Will they or won't they? That's what Washington asks about Turkey's joining in a military campaign against Iraq. The last time Ankara went along with such a venture, in the gulf war, it paid a hefty price. Sanctions cost $40 billion in lost trade. A flood of Kurdish refugees fueled a guerrilla war by the separatist Kurdish Workers Party, or PKK. Saddam lost the war--but as Turks see it, so did they. "We don't want those experiences again," says Defense Minister Sabahattin Cakmakoglu.
There may be little choice. If the United States indeed acts against Saddam Hussein, it must be able to use Turkish air bases. As a NATO member (and economic ward of the IMF), Ankara has ample reason not to say no. But it has equally compelling reasons not to say yes, either. Persuading the Turks to aid in any strike against Iraq is going to be a hard sell, concedes a senior NATO official in Brussels. Clearly, the pressure is on.
Turkey has many fears about a second conflict with Saddam. The biggest is that it might lead to an independent Kurdistan. Whether the dictator survives or falls, Kurdish separatists could be emboldened. Ankara got the upper hand in 1999, when it arrested the terrorist leader Abdullah Ocalan. Using a mixture of careful diplomacy and such hearts-and-minds projects as building schools and hospitals, it has since worked to foster good relations with Kurdish groups that control northern Iraq--with surprisingly good results. Masoud Barzani, head of the Kurdish Democratic Party, or KDP, has condemned the terror tactics of the PKK and claims to want nothing more than "a federal solution for the people of Kurdistan within a democratic Iraq." Just in case, Turkey maintains an Israeli-style buffer zone to keep out guerrillas (and more refugees). It's an uneasy peace, but preferable to the anarchy that followed the gulf war.
Now comes the prospect that America may try to use Kurdish rebels in northern Iraq, allied with Shiite rebels in the south, to unseat Saddam, much in the same way as they used Afghanistan's Northern Alliance to topple the Taliban. "This will lead to genocides and drag the whole region into disaster," says Ozdem Sanberk, former Turkish under secretary for Foreign Affairs.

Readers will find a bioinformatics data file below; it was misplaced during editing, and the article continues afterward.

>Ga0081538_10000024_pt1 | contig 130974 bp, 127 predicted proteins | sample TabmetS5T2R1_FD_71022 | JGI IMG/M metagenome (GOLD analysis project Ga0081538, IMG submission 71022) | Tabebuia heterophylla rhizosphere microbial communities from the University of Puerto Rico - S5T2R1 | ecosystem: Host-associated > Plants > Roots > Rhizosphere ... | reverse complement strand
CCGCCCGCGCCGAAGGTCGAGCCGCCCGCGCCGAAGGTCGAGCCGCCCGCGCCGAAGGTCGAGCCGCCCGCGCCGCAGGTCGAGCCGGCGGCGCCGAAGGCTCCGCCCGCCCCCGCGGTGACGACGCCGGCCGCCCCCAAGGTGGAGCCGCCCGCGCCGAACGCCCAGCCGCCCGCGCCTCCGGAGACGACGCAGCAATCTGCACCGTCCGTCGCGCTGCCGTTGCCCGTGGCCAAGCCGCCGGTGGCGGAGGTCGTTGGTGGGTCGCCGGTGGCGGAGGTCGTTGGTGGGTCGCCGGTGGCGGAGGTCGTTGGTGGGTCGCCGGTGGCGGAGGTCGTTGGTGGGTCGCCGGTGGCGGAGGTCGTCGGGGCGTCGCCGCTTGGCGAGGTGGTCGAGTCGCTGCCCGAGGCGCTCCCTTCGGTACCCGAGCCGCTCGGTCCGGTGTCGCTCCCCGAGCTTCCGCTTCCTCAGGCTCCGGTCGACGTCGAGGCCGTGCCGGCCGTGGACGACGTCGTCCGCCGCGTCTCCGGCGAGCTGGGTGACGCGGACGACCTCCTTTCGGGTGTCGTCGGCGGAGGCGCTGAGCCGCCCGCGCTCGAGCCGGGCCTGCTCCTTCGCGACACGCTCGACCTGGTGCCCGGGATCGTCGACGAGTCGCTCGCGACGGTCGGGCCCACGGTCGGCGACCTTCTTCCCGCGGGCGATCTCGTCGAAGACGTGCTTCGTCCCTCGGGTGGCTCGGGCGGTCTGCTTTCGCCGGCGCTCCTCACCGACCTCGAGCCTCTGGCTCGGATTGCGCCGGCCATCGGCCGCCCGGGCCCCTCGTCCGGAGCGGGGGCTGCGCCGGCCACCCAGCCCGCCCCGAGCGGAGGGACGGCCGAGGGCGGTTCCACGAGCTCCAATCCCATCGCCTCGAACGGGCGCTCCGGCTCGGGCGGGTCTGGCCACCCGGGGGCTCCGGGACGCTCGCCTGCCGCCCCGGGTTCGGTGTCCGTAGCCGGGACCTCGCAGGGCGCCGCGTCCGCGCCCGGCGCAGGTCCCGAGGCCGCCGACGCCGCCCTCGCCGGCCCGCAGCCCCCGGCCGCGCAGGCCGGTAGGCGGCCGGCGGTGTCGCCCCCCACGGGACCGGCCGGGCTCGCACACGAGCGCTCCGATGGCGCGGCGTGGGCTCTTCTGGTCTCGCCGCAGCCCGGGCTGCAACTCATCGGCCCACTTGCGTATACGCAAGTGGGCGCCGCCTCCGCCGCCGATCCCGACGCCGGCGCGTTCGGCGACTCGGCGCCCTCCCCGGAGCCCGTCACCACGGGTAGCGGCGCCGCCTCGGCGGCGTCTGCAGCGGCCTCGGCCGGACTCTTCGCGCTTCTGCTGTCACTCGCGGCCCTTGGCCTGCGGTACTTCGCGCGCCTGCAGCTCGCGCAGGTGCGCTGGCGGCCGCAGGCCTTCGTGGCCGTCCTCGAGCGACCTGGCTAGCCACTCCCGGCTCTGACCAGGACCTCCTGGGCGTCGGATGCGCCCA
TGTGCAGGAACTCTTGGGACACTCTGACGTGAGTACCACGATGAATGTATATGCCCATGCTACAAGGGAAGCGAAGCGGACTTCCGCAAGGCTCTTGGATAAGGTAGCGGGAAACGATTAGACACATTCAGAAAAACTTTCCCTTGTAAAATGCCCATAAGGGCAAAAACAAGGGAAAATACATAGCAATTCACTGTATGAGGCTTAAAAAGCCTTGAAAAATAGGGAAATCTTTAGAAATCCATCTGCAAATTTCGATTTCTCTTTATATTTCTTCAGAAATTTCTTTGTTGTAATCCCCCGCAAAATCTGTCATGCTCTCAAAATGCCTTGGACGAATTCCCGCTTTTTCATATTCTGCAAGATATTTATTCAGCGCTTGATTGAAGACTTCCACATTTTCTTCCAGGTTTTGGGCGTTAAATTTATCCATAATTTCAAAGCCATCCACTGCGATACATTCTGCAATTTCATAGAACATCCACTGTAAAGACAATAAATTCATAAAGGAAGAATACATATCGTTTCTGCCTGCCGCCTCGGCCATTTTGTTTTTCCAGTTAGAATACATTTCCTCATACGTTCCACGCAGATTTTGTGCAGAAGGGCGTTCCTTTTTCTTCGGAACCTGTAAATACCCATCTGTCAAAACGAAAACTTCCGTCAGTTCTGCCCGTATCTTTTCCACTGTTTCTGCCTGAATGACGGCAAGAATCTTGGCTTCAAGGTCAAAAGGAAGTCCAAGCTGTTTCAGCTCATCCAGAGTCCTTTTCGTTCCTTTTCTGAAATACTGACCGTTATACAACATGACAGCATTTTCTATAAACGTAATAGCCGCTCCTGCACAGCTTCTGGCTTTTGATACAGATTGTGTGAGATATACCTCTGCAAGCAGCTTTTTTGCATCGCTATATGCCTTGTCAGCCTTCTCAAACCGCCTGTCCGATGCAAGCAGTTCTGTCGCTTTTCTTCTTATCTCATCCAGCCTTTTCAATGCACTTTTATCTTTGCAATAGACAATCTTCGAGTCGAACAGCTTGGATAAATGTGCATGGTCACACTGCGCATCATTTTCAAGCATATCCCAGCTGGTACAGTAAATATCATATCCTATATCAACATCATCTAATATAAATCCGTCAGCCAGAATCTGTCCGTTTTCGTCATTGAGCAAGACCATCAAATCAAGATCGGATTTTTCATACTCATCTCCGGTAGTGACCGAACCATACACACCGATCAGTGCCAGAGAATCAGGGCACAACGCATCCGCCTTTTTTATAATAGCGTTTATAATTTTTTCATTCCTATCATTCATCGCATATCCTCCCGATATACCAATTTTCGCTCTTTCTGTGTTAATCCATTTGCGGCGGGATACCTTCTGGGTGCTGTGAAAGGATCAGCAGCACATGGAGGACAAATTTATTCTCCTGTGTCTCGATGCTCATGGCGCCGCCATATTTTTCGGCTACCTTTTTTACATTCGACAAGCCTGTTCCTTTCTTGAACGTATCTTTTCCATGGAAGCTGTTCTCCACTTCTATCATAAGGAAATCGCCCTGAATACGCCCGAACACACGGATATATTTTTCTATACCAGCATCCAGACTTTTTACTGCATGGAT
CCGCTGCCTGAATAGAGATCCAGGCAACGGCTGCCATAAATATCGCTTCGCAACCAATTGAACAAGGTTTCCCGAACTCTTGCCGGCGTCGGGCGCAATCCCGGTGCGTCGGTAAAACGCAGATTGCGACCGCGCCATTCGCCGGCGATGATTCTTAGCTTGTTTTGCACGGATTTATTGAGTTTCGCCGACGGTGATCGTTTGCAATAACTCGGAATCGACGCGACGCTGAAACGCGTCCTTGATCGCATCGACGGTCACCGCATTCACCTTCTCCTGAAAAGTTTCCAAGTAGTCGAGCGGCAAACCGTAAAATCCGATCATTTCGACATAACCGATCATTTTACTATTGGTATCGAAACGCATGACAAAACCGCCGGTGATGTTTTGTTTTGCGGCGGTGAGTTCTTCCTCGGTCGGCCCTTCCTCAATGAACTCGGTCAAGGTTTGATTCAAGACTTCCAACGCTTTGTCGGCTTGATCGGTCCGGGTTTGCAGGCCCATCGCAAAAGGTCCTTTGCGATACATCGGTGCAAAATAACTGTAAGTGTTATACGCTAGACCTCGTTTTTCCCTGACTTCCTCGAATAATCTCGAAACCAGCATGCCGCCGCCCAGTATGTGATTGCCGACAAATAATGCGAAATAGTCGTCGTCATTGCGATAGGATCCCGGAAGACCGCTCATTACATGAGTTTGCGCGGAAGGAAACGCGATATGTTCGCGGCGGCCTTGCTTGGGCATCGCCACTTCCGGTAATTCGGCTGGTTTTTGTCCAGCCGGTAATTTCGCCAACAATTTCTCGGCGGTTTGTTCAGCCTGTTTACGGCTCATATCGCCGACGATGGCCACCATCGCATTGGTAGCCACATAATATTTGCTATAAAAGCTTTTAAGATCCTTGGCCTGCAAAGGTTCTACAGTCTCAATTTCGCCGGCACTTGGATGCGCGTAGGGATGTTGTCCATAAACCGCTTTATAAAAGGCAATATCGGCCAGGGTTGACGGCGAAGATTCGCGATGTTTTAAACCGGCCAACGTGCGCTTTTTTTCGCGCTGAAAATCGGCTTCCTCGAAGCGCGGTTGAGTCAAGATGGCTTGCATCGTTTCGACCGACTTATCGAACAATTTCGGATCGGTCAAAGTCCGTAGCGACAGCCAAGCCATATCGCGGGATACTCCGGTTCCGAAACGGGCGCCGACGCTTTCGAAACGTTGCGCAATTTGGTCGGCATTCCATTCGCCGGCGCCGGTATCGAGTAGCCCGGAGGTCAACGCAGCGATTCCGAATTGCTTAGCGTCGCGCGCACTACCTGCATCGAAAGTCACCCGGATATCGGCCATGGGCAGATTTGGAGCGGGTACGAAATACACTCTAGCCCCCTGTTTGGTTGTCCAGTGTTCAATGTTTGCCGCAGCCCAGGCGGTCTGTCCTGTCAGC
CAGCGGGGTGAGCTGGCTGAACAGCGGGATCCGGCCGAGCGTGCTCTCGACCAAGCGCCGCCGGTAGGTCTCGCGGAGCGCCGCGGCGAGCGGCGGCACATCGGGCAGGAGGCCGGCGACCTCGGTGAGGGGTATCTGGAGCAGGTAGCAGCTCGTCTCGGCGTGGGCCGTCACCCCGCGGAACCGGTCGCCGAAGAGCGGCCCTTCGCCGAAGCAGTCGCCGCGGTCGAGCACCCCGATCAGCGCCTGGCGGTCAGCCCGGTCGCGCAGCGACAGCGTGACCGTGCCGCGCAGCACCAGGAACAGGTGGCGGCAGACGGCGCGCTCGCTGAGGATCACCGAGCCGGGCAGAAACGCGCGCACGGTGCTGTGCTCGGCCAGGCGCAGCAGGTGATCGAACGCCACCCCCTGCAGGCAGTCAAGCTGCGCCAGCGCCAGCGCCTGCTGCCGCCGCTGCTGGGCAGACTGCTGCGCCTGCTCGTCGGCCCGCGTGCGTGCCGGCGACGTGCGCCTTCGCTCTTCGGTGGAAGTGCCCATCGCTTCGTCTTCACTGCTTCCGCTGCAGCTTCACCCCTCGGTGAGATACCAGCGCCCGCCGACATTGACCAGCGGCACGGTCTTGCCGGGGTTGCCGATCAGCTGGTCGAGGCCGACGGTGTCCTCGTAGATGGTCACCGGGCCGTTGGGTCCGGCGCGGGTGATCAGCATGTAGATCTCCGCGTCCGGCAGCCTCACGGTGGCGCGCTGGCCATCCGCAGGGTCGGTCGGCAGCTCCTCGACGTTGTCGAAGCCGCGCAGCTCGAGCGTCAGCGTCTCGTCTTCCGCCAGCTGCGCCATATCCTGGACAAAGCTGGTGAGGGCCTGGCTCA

Officially, the United States has not decided upon any action against Iraq. Unofficially, low-key military and political preparations are already underway. Within weeks of the September 11 attacks, the U.S. Air Force requested Turkey's permission to enhance its radar and communications capabilities at the Incirlik air base in eastern Turkey, from which NATO planes patrol the no-flight zone over northern Iraq. And over the last month, sorties from Incirlik have been cut down to just one a week. The reason: "to get the Iraqis in the open and moving," according to one well-placed military analyst in Ankara. A small U.S. delegation led by Assistant Under Secretary of State Ryan Crocker discreetly visited northern Iraq recently, ostensibly to check on efforts to reconcile feuding Kurdish groups and observe the progress of an oil-for-food aid program. But they were also sounding out the Kurds' readiness for military action. According to sources with knowledge of the talks, both the KDP and other Kurdish groups voiced "serious reservations."
Prime Minister Bulent Ecevit, one of the few world leaders to have a personal relationship with Saddam, will soon arrive in Washington for "extensive consultations." Bush administration hawks are likely to find him a tough nut to crack. Ecevit is close to Turkey's politically powerful military, and adamantly opposed to any military adventures outside Turkish territory. Ecevit was also one of the first politicians to visit Saddam after the gulf war. He seems convinced, according to a Western diplomat who has spoken to him extensively on the matter, that Saddam can be won over by diplomacy and business ties rather than by brute force.
That's just what the Turks have been trying to do. Trade with Iraq has rebounded to an estimated $1 billion annually, much of it semilegal oil trading by Kurd-ish groups. But official trade with Baghdad is also flourishing. Turkey reopened the railway to Baghdad in July, and last month the Turkish Oil Exploration Co. signed a deal to start drilling in the Kirkuk region, controlled by Baghdad. A 148-member trade delegation headed by Kursad Tuzmen, Turkey's deputy minister for Trade, visited the Iraqi capital last month, potentially opening more commercial ties.
Thus the Turkish dilemma. For pragmatic and political reasons, Turkey will resist any military action against Iraq. On the other hand, it depends too heavily on American and NATO good will to rule it out. The solution, for now, seems not to commit. "The Turks are going to wriggle all the way," predicts the diplomat close to Ecevit. One likely scenario is for the Turks to quietly make common cause with European leaders wary of Washington's warlike stance. Another is for Ankara to plead for time on Iraq while lending staunch support elsewhere--for example, eventually taking leadership over the international peacekeeping force in Afghanistan. The problem is that Washington is not likely to stand patiently by. Not saying no could well be construed as a tacit yes by a U.S. administration determined to act as it deems necessary. And for Turkey, that could mean gulf war II.